3. Intel is looking for massive performance with quantum computing based on silicon transistors, as well as entirely new switches for energy-efficient computing with new devices at room temperature. In the future, these revelations could replace conventional MOSFETs using entirely new concepts in physics:
At the MEI 2021, Intel presented the world’s first experimental realization of a spin-orbiting magnetoelectric logic device (MESO) at room temperature, which showed the possibility of manufacturing a new type of transistor based on switching. nanoscale magnets.
Intel and IMEC are advancing in spintronic material research to bring device integration research closer to achieving a fully functional torque device.
Intel also showcased complete 300mm qubit process flows for achieving scalable quantum computing compatible with CMOS manufacturing and identifies next steps for future research.
About component research: Components Research, the research group of Intel Technology Development, is charged with providing revolutionary packaging technology and process options that extend Moore’s Law and enable Intel products and services. It keeps Intel’s research and development pipeline full by working with the company’s business units to anticipate future needs and by collaborating with external groups – from U.S. government research labs and industry consortia to research groups. academics and providers.
More context: 3D stacked transistors: improving the area by building up (video) | Foveros Direct: advanced packaging technology to continue Moore’s Law (video) | Intel’s Components Research Group Invents Revolutionary Process and Packaging Technology (Video)
Intel (Nasdaq: INTC) is an industry leader, creating world-changing technology that enables global progress and enriches lives. Inspired by Moore’s Law, we continually work to advance semiconductor design and manufacture to help meet our customers’ greatest challenges. By integrating intelligence across the cloud, network, edge, and any kind of computing device, we unleash the potential of data to transform business and society for the better. To learn more about Intel’s innovations, visit newsroom.intel.com and intel.com.
All product and service plans and roadmaps are subject to change without notice. All forecasts of goods and services necessary for Intel’s operations are provided for discussion purposes only. Intel will have no responsibility to make a purchase in relation to the forecasts published in this document. Code names are often used by Intel to identify products, technologies, or services that are in development and whose usage may change over time. No license (express or implied, estoppel or otherwise) of intellectual property rights is granted by this document. Product and process performance will vary based on usage, configuration, and other factors. Learn more at www.Intel.com/PerformanceIndex and www.Intel.com/ProcessInnovation.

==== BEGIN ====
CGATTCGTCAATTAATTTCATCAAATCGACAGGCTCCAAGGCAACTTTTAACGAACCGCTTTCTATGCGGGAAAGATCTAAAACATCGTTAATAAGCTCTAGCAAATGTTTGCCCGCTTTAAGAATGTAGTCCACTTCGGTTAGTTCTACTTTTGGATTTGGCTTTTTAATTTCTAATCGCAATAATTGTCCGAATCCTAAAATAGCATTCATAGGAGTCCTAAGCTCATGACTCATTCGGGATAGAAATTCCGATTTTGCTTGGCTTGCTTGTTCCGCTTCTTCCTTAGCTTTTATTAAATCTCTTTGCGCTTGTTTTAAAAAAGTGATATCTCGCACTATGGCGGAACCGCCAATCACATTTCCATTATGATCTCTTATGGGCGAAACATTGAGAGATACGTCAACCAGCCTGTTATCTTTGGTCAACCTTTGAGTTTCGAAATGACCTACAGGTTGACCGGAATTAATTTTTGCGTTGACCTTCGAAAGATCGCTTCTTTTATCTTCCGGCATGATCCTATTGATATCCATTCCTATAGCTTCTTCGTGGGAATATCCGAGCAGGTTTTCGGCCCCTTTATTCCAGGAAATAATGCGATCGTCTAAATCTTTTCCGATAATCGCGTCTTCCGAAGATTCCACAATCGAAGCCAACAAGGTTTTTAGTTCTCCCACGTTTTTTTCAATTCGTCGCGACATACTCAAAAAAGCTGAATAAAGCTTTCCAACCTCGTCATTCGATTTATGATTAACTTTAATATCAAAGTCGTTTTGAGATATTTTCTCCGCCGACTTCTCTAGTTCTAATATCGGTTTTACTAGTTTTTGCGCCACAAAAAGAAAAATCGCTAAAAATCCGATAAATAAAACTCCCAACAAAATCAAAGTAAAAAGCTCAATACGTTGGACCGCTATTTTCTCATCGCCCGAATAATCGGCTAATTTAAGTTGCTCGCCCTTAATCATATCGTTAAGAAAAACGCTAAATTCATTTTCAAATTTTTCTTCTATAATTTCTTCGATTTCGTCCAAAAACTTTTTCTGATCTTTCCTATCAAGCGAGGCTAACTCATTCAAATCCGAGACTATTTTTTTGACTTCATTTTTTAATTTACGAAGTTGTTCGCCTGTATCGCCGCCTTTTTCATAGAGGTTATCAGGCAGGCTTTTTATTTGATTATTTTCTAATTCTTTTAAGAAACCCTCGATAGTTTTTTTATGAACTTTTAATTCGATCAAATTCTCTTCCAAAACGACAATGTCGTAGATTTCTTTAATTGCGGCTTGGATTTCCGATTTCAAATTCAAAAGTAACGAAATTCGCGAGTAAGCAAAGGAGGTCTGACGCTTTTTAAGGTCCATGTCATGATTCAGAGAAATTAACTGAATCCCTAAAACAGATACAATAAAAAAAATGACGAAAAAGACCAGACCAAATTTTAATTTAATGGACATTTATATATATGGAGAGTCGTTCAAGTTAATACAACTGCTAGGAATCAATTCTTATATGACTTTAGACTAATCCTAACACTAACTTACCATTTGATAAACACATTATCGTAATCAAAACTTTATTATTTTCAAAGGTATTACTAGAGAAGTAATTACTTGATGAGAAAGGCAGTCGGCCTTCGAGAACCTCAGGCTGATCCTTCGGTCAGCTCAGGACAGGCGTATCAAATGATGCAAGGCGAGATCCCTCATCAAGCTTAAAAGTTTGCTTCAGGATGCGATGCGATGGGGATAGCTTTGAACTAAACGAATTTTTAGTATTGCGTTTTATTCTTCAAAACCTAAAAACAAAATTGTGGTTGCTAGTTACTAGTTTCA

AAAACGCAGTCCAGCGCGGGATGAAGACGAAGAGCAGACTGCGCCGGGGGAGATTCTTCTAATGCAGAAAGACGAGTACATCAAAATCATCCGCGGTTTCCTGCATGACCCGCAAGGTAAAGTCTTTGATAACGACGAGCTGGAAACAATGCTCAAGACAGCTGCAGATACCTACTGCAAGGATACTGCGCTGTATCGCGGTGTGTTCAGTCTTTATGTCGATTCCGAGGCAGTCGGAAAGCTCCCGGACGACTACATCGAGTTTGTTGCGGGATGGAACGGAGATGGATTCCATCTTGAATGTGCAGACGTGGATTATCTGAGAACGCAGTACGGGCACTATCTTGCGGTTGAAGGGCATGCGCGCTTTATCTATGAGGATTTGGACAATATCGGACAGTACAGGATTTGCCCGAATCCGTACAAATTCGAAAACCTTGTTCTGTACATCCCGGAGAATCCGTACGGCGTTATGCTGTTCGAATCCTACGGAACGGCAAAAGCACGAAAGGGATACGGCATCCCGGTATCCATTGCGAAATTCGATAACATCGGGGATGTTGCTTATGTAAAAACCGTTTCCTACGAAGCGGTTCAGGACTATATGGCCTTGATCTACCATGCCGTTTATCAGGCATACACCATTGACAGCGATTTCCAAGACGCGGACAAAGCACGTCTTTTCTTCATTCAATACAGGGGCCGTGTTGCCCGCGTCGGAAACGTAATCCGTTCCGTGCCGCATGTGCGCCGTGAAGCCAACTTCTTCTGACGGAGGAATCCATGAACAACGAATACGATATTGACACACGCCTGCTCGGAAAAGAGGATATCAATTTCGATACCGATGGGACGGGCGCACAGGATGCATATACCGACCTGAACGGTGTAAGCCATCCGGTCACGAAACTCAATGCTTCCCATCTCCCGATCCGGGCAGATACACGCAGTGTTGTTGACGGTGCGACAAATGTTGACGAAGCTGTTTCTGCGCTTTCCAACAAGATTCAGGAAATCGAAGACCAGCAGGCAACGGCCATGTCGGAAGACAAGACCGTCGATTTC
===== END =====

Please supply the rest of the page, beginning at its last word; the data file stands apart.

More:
References to research results, including comparisons to technologies, products, processes or packaging performance, are estimates and do not imply availability. Release dates and / or referenced capacities may vary based on usage, configuration and other factors. The products and services described may contain defects or errors which may lead to deviations from the published specifications. Current characterized errata are available on request. Intel disclaims all express and implied warranties, including, but not limited to, the implied warranties of merchantability, fitness for a particular purpose, and non-infringement, as well as any warranties arising out of the course of performance, the course for business or use in commerce.
Statements contained in this document which refer to future plans or expectations are forward-looking statements. These statements are based on current expectations and involve numerous risks and uncertainties which could cause actual results to differ materially from those expressed or implied in these statements. For more information on factors that could cause actual results to differ materially, see our most recent earnings publication and SEC filings at www.intc.com.
Â© Intel Corporation. Intel, the Intel logo, and other Intel marks are trademarks of Intel Corporation or its subsidiaries. Other names and brands may be claimed as the property of others.